Festival Music

Shanghai Symphony Orchestra/Long Yu

Usher Hall, Edinburgh

Keith Bruce

four stars

ON its current world tour, the Shanghai Symphony Orchestra, under the baton of music director Long Yu, is being joined by a number of soloists, including Frank Peter Zimmermann playing Prokofiev’s Violin Concerto No 1 in Lucerne this Friday and Leeds Piano Competition winner Eric Lu playing Mozart at the BBC Proms on September 1. The common element in all the orchestra’s programmes is the opener, Qigang Chen’s Wu Xing (The Five Elements). It is a wonderful little suite of short miniatures that begins with a superbly-played bass clarinet burble, keeps the young musicians of the percussion section active on a huge range of tuned instruments, and culminates in a very swift and beautifully articulated passage for the whole orchestra.

The concerto in this programme was Dvorak’s Cello Concerto with New Yorker Alisa Weilerstein, who has made a fine recording of the work with the Czech Phil and toured her homeland with it and them last year. There was a certain brusqueness to the orchestral string playing in the first movement which jarred a little, but the winds of the Chinese orchestra, and particularly the first clarinet, were the perfect partners for Weilerstein’s perfectly projected, even-toned account of the work, and Long Yu had the strings beautifully balanced with the soloist for the finale. An arrangement of the Song to the Moon from Rusalka was a beautifully-chosen encore.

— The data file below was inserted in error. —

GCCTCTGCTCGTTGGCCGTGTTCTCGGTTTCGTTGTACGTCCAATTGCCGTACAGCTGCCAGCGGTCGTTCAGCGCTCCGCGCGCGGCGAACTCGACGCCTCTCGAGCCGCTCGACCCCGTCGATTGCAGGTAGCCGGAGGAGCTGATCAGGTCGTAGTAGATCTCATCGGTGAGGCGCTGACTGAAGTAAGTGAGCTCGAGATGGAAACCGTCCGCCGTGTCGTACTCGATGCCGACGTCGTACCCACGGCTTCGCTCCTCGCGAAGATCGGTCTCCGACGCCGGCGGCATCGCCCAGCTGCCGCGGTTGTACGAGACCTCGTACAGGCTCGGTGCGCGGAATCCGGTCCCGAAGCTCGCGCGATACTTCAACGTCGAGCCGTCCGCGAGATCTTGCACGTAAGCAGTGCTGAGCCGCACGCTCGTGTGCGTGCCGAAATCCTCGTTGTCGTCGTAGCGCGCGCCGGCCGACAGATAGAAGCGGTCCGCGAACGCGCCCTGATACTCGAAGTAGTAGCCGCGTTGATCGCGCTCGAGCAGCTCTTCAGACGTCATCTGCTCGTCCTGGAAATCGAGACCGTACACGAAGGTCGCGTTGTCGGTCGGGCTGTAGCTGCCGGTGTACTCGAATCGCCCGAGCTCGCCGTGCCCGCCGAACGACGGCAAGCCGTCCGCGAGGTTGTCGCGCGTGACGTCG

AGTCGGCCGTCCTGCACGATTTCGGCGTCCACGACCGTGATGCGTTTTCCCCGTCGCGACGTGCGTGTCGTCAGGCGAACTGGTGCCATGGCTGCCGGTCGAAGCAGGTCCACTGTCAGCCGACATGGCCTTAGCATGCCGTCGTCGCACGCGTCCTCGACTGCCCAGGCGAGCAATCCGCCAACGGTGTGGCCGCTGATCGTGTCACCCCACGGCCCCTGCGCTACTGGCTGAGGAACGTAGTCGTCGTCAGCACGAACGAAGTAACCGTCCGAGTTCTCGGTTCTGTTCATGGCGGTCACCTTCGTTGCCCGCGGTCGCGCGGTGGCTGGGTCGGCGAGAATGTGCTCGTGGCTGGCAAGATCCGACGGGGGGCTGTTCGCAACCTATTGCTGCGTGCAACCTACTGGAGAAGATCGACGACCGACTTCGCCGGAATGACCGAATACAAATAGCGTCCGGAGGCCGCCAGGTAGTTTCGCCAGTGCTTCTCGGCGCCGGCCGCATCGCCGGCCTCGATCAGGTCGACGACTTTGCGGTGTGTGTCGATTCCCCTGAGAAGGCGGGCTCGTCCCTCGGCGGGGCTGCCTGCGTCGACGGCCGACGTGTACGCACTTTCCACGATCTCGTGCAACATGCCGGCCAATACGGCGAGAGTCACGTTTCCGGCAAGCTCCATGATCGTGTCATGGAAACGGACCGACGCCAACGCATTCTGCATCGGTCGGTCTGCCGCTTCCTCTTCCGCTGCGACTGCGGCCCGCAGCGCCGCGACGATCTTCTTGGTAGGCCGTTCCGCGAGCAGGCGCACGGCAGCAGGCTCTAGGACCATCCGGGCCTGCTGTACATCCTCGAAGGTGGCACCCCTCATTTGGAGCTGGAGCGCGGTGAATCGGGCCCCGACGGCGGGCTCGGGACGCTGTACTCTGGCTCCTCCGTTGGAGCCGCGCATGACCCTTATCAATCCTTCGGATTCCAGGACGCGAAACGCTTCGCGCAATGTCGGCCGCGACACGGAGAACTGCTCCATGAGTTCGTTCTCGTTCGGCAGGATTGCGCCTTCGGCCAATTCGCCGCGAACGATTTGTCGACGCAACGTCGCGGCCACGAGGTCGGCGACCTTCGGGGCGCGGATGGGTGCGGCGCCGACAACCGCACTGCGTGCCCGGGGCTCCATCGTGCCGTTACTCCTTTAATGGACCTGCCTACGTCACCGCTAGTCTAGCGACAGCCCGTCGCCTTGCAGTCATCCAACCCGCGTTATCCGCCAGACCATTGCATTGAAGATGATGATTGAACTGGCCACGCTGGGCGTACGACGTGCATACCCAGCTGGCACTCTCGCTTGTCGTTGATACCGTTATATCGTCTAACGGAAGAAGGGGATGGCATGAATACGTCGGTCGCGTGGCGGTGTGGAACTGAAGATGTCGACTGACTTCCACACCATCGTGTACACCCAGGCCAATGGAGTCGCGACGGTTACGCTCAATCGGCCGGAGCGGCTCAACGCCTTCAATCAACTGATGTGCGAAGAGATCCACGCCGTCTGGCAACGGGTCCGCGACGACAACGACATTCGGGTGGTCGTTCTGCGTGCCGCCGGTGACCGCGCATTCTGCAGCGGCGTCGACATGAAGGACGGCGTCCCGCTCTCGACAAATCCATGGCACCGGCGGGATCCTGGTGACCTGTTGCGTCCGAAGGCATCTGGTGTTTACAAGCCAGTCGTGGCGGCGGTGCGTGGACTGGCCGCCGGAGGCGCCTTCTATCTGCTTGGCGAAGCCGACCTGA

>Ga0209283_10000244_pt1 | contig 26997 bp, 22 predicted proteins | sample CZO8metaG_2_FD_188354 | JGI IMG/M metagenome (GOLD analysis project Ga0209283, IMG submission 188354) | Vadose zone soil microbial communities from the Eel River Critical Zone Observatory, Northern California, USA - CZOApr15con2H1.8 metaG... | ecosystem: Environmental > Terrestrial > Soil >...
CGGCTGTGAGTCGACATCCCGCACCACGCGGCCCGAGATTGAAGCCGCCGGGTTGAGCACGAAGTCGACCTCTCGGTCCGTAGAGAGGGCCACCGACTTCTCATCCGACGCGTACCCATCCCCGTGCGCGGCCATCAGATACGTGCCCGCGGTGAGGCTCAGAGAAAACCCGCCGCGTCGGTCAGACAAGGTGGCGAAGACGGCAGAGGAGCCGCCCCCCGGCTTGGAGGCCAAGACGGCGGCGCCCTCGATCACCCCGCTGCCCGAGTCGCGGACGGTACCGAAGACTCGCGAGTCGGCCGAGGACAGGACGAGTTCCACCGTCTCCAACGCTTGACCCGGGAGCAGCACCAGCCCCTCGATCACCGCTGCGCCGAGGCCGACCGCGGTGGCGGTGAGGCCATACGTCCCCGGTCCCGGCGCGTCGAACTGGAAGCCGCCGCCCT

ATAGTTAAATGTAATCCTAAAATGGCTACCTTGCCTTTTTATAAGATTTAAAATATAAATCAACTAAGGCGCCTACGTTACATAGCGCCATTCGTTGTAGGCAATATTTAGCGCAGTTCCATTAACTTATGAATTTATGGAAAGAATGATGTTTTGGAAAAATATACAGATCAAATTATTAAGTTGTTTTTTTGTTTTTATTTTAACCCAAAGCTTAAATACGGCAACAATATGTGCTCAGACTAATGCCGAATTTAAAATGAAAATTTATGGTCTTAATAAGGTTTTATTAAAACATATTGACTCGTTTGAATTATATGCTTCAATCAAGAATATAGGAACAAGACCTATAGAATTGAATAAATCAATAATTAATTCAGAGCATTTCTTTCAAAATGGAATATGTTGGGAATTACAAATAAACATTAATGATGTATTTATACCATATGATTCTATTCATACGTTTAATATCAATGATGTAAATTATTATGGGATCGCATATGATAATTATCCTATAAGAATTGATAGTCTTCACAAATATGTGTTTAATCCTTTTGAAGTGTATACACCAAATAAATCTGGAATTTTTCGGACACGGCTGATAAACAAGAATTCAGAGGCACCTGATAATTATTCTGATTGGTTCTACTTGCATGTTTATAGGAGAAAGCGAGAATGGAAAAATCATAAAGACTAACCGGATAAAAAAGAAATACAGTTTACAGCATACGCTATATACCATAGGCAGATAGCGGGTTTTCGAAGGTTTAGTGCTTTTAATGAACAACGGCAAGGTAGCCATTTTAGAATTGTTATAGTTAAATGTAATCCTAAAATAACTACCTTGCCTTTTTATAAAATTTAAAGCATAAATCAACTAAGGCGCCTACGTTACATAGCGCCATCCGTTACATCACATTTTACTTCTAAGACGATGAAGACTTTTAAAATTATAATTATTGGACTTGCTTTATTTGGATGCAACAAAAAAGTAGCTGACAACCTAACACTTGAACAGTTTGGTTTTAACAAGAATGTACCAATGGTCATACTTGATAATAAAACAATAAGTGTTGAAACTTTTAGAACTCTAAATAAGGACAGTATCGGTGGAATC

The Fifth Symphony of Shostakovich is an ambiguous work that here received an ambiguous interpretation. Ultimately it was a success, with a really powerful, and crisp, account of the final page of the score, but whether or not Long Yu was deliberately holding the orchestra back to make more of an impact then, the opening seemed to lack the necessary attack from the strings. The placing of those percussionists in the midst of the orchestra undoubtedly added force to the militaristic passages, but the orchestra’s strings seemed to relish playing the more lyrical music more. There were a few rough edges in the horns and brass along the way too, but that climax had all the impact the work demands.